In the world of sushi and sashimi, maguro (tuna, especially bluefin tuna) currently reigns supreme. It's so popular that large specimens of the fish fetch ridiculous, headline-grabbing prices at the Tsukiji wholesale market in Tokyo, and the species is in danger of extinction due to overfishing. But bluefin was not always the king of Japan's culinary sea — it only became popular in the 20th century. The fish that reigned supreme before it was skipjack tuna — better known as bonito, and as katsuo in Japanese.

Katsuo is one of the most important fish on the Japanese menu. Dried and fermented it becomes katsuobushi, one of the main ingredients in dashi stock, the foundation of Japanese cooking. But katsuo is also eaten in many other ways: as tsukudani, preserved by cooking in a sweet-salty sauce; as shiokara, cured in salt; coated in flour and deep-fried; and, of course, raw or almost raw. The most popular way it's served these days is as tataki — seared on the outside, still raw on the inside, sliced and eaten as sashimi. Katsuo tataki is a speciality of Kochi Prefecture, where it's seared over a sweet-smelling straw fire.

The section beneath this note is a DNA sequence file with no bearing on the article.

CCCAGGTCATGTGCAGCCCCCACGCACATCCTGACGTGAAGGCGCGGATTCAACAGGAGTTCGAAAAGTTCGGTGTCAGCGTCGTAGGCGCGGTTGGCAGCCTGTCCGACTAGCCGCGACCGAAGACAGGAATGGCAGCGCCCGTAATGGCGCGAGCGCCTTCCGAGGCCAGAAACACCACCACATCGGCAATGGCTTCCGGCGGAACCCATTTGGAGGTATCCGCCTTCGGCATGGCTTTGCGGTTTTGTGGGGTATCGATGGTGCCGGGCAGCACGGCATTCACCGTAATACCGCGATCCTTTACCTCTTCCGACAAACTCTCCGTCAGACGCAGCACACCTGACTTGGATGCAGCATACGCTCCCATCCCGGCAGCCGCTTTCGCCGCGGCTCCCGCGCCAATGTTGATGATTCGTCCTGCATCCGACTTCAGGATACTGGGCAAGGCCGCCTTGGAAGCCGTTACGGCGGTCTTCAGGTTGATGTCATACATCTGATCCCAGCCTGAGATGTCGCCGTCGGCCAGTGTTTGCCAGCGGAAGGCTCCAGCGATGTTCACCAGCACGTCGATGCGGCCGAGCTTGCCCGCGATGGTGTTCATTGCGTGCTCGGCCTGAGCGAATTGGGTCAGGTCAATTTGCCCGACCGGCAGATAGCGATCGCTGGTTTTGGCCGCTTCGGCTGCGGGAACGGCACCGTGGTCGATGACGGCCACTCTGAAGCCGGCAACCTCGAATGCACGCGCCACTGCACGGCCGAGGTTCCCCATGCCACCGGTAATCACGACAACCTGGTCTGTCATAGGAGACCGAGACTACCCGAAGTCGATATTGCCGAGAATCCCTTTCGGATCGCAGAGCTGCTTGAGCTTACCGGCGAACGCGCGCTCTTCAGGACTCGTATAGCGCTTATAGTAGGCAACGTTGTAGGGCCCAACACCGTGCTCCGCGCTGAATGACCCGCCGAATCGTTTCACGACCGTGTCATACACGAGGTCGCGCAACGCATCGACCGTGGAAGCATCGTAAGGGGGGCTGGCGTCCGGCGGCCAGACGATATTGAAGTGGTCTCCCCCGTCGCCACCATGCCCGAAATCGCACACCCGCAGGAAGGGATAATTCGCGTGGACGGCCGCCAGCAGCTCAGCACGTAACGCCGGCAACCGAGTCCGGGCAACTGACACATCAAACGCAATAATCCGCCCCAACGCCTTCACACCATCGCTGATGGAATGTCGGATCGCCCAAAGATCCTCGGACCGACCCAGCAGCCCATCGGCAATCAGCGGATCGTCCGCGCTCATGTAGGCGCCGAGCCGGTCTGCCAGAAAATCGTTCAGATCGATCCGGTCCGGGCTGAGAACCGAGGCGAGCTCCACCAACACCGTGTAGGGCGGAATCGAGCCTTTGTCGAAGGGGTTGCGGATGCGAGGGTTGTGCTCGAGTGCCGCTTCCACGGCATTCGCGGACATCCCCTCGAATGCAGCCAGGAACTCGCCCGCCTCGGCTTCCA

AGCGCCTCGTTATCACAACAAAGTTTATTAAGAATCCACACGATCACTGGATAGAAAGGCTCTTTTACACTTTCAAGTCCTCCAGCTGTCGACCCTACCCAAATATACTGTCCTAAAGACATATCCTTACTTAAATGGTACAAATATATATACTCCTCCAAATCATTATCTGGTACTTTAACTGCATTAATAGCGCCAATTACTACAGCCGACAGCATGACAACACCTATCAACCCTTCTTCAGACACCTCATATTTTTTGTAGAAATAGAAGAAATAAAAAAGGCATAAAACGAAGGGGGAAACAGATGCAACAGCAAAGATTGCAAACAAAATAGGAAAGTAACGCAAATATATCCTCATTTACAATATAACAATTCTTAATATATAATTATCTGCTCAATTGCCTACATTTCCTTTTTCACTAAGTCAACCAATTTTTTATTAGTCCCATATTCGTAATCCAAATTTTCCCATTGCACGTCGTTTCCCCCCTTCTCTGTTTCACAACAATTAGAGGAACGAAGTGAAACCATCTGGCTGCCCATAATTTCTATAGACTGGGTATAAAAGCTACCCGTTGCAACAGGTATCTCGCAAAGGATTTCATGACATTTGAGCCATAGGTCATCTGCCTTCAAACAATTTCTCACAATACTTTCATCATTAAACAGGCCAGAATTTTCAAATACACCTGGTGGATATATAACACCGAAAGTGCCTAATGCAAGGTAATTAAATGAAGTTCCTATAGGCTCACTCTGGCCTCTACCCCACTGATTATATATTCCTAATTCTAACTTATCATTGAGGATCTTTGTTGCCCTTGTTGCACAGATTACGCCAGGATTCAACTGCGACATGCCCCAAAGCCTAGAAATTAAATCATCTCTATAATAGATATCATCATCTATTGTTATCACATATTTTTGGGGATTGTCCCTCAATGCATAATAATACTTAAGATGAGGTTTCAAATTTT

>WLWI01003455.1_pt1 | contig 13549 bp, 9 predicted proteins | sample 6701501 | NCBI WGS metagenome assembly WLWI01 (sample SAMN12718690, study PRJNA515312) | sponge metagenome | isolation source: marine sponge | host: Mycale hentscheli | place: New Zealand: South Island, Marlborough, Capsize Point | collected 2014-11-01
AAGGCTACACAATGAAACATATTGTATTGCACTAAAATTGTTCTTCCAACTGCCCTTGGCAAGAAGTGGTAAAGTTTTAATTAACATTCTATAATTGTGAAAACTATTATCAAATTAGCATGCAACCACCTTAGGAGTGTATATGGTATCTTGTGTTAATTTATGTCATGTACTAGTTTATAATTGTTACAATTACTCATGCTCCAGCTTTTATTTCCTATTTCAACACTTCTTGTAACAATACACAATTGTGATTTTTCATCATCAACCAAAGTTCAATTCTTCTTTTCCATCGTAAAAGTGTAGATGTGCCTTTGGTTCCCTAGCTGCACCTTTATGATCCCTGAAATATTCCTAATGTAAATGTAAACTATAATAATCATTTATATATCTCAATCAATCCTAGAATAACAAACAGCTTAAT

Katsuo has been a perennial favorite in Japan, perhaps because it was and still is very abundant near its shores. There are records of katsuo being served to the Yamato Imperial Court in the third century, and its importance as a food is reflected by katsuobushi's use as one of the formal offerings made at a Shinto shrine.